She doesn’t seem to realize that she’s animated, and merely engages with what life has to offer. Like any of us would. You can comment on Vtubers videos, and if you’re lucky you’ll get an answer. But interactions don’t stop here. Many of them also organize Q&As, collaborations with other YouTubers, and even face camera meetings with fans, like this video where a Vtuber sees humans for the first time. It’s fascinating.
So, what’s the appeal?
Throughout this article, I have evoked many elements that push people to actively watch and engage with Virtual Youtubers: technical prowess, curiosity, cultural familiarity or overall fascination. But I’d like to make one last point. I don’t watch Vtubers because I enjoy knowing it’s fake; I enjoy it like I would enjoy a cartoon or an animated show: because I am invited to engage in an entertaining story. It is a natural extension of this form of art.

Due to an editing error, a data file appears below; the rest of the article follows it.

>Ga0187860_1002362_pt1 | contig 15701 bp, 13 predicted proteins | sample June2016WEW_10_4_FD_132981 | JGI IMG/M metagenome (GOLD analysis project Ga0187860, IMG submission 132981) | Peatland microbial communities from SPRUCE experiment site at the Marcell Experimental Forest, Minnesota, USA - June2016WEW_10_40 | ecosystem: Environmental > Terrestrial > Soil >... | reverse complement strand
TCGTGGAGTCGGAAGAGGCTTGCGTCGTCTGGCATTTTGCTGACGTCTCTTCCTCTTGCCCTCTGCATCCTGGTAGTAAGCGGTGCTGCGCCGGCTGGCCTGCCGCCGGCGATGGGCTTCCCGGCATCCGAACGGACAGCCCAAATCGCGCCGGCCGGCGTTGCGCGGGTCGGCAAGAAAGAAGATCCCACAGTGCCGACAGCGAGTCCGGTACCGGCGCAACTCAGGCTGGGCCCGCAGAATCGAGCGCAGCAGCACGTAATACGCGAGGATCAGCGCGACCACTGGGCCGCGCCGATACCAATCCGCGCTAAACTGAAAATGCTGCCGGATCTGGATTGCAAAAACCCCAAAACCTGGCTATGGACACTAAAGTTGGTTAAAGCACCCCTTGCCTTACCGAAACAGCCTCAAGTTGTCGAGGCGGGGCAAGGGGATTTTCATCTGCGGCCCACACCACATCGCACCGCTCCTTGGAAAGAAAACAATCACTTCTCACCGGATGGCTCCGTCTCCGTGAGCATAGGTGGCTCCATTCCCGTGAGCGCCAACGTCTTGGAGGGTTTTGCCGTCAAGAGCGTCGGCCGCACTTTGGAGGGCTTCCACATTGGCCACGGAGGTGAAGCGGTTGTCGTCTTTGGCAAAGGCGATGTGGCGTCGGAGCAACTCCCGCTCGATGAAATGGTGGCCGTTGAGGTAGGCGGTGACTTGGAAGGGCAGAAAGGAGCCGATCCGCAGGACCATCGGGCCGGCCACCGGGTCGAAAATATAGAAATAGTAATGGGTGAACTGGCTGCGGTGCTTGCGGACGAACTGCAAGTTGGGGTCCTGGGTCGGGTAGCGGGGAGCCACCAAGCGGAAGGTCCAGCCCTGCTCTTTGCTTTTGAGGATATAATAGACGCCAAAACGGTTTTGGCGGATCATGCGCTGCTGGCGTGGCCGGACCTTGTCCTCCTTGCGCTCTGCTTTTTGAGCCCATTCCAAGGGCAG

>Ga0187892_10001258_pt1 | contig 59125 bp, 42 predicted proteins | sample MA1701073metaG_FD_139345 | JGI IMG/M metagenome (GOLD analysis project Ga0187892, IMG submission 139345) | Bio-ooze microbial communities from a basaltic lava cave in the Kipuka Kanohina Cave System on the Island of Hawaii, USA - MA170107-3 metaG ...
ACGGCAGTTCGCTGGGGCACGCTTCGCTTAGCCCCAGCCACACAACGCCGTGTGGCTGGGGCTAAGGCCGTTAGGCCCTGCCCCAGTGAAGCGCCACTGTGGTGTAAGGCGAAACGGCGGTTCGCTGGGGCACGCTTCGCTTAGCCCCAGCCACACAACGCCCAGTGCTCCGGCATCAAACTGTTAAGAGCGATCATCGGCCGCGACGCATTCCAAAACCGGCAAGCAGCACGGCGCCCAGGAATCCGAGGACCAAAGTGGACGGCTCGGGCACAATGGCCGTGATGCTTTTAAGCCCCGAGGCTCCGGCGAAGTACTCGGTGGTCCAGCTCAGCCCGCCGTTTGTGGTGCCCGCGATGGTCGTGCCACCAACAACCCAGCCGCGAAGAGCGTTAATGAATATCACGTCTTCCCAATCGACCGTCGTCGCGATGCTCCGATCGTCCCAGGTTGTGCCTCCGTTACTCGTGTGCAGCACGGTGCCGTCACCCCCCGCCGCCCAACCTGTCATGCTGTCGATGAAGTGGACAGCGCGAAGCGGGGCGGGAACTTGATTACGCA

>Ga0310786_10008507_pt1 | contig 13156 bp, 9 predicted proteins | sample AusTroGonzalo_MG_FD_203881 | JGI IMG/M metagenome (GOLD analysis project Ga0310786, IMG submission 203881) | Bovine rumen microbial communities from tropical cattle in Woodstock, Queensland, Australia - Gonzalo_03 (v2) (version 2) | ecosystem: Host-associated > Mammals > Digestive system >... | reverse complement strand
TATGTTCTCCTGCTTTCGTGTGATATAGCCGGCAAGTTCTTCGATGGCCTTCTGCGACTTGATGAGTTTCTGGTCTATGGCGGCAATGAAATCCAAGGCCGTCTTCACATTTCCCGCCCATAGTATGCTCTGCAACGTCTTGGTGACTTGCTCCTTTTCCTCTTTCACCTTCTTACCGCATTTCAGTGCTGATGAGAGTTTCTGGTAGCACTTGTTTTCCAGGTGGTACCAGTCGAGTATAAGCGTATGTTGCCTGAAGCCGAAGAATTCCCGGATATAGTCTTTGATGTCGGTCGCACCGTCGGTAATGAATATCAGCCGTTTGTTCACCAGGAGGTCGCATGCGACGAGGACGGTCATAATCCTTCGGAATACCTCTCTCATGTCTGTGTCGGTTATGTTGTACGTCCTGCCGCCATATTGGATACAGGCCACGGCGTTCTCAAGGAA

For a kid nowadays, I know that watching a Barbie movie wouldn’t be any different from watching a Barbie vlog. The only distinction being that this time, Barbie will be talking directly to them. At this point, Barbie has been everything from a doctor to a flight attendant, and it was only a matter of time before she became a Youtuber.
AIs on YouTube are a natural extension of two domains: animation (and every technology it encompasses) and YouTube. Both had to meet at some point. The same way Pickles in an episode of Bojack Horseman will pick up a camera and start vlogging about her day with Mr Peanutbutter, Barbie will tell us about her meditation routine and Kizuna AI will make ASMR. It’s all about creating entertaining narratives. Virtual Youtubers answer this ever-growing desire for new forms of entertainment.